A traffic safety crisis that started last year with an alarming number of speed-related traffic deaths is the focus of high visibility speed patrols running May 12-19. The Minnesota State Patrol, sheriffs’ offices and police departments will be patrolling on specific days in targeted regions to stop speeding and aggressive driving from further devastating lives.

Extra patrols will be in Rice, Steele and Goodhue counties on Tuesday.

There are 56 speed-related deaths reported as of May 12 compared with 26 this time last year. The speed-related fatalities are the primary contributor to an overall traffic fatality rate that is far exceeding last year and historical averages. Preliminary figures show 129 people have died in traffic crashes since Jan. 1 compared to 94 at this time in 2020. The last time Minnesota reached 129 fatalities by May 12 was in 2008 when 133 people died on Minnesota roads up to that date.

“Saving dozens more from dying this year is possible if we all just slow down,” said Col. Matt Langer, Chief of the Minnesota State Patrol. “We can all control how fast we are going, and we can all take responsibility when it comes to driving smart. By going the speed limit, you can reduce your risk of crashing and get home to your family at the end of the day.”

High visibility law enforcement patrols may also be active over the weekend to cite speeding and aggressive drivers who recklessly disregard the lives of others on the road.

Troubling increase in speeding citations

State Patrol troopers have issued 25,729 speeding citations through April 29 compared with 24,239 tickets written at this time last year.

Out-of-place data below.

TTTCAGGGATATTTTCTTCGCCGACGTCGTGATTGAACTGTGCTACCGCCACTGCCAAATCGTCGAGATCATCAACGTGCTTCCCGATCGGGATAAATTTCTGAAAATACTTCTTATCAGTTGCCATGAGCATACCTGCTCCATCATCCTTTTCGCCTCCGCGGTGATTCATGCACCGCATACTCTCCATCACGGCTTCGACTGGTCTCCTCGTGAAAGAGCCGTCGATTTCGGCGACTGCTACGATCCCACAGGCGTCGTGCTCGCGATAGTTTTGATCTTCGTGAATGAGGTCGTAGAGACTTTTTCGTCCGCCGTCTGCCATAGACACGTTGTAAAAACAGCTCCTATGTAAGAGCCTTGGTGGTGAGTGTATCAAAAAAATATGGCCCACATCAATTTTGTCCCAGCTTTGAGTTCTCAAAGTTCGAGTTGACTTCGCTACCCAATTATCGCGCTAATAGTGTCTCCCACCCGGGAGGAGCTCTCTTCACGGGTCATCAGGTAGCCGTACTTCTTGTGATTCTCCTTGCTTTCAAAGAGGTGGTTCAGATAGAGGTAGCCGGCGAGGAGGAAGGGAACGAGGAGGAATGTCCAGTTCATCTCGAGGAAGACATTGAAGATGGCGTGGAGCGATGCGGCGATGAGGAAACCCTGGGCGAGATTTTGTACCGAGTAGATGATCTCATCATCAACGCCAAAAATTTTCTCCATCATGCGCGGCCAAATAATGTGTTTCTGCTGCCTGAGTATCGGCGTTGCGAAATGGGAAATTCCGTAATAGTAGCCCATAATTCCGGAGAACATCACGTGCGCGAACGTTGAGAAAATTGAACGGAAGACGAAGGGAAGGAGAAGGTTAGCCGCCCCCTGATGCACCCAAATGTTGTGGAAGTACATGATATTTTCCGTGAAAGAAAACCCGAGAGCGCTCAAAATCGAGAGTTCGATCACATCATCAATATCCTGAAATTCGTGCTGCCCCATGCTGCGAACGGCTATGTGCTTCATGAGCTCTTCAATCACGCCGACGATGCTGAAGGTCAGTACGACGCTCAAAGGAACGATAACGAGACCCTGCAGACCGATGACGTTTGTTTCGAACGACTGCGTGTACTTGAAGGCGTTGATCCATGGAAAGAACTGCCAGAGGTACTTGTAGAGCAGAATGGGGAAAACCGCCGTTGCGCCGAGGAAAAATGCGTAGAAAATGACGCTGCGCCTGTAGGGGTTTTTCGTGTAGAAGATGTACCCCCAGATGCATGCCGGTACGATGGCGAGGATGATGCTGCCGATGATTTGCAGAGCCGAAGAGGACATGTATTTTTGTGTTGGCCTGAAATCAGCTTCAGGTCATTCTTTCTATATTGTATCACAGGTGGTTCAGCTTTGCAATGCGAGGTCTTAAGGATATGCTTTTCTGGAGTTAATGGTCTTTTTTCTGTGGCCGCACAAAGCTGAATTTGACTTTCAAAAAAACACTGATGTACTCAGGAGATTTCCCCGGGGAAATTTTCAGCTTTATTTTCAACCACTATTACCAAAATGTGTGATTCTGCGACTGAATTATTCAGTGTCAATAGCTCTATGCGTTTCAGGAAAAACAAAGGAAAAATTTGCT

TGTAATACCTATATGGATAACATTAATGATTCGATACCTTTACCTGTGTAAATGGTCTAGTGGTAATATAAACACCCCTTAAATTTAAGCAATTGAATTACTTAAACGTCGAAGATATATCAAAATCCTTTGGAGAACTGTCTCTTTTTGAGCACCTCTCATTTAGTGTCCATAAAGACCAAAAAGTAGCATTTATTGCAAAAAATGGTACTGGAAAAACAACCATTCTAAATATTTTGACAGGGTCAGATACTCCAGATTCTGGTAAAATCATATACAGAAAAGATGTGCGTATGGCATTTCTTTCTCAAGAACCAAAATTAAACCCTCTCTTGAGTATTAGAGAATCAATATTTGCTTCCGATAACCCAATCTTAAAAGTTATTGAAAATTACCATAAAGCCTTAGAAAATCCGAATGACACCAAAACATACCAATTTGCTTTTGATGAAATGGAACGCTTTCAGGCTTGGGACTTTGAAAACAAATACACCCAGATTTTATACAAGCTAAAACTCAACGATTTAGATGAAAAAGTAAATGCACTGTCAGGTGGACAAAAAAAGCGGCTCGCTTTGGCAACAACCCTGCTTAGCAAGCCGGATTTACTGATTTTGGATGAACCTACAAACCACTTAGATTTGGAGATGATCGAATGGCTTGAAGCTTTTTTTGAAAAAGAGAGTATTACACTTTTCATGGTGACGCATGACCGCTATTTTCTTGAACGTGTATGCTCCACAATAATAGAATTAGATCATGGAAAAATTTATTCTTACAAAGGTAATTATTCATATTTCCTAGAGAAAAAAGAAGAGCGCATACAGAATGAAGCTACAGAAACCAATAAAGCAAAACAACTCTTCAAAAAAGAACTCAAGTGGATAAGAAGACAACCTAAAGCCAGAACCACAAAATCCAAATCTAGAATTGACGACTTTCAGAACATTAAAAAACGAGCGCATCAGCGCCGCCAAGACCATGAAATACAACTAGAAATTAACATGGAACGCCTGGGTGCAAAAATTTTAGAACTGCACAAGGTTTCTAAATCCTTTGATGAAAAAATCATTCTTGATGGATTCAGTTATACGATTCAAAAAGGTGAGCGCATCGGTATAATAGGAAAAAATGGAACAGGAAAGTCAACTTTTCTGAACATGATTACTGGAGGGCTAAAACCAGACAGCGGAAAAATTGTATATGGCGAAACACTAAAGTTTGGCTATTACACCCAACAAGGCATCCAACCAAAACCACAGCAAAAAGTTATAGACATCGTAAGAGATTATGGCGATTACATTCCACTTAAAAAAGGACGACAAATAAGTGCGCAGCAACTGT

Troopers cited 325 motorists for going 100 mph or more through April 29 compared with 306 this time last year.

Traffic Fatality Trajectory Going Wrong Direction

The state reported its 100th traffic death (preliminary) for 2021 on April 21. This is the earliest date reaching the preliminary figure of 100 traffic fatalities in the last six years. The 394 traffic fatalities in 2020 (preliminary) are the most in five years, with speed contributing to 30 percent of all traffic fatalities.

Preliminary reports show 122 motorists died in speed-related crashes in 2020, the most since 2008 (125).

A citation may affect a person’s bank account, driving record or insurance rates, but the resulting change in behavior can be a lifesaver. A speed-related crash can lead to far worse consequences.

The cost of a speeding violation will vary by county, but it will typically cost a driver more than $110 with court fees for traveling 10 mph over the limit. Fines double for those speeding 20 mph over the limit and drivers can lose their license for six months for going 100 mph or more.

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